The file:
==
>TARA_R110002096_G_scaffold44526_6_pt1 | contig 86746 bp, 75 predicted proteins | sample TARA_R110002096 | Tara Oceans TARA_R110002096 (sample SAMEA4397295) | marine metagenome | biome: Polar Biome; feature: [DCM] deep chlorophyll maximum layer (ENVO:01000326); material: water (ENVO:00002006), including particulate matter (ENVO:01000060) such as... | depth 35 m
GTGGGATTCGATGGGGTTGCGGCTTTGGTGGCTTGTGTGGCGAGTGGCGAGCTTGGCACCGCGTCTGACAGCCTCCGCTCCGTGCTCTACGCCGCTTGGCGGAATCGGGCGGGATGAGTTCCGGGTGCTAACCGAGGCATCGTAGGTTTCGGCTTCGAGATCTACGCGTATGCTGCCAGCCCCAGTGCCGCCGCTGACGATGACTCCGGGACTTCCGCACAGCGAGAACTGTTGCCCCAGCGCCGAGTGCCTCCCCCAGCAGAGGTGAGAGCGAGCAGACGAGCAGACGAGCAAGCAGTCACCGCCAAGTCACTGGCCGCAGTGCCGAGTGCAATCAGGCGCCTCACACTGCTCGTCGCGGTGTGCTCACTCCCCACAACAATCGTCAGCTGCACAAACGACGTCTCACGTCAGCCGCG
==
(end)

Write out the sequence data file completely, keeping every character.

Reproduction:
>TARA_R110002096_G_scaffold44526_6_pt1 | contig 86746 bp, 75 predicted proteins | sample TARA_R110002096 | Tara Oceans TARA_R110002096 (sample SAMEA4397295) | marine metagenome | biome: Polar Biome; feature: [DCM] deep chlorophyll maximum layer (ENVO:01000326); material: water (ENVO:00002006), including particulate matter (ENVO:01000060) such as... | depth 35 m
GTGGGATTCGATGGGGTTGCGGCTTTGGTGGCTTGTGTGGCGAGTGGCGAGCTTGGCACCGCGTCTGACAGCCTCCGCTCCGTGCTCTACGCCGCTTGGCGGAATCGGGCGGGATGAGTTCCGGGTGCTAACCGAGGCATCGTAGGTTTCGGCTTCGAGATCTACGCGTATGCTGCCAGCCCCAGTGCCGCCGCTGACGATGACTCCGGGACTTCCGCACAGCGAGAACTGTTGCCCCAGCGCCGAGTGCCTCCCCCAGCAGAGGTGAGAGCGAGCAGACGAGCAGACGAGCAAGCAGTCACCGCCAAGTCACTGGCCGCAGTGCCGAGTGCAATCAGGCGCCTCACACTGCTCGTCGCGGTGTGCTCACTCCCCACAACAATCGTCAGCTGCACAAACGACGTCTCACGTCAGCCGCG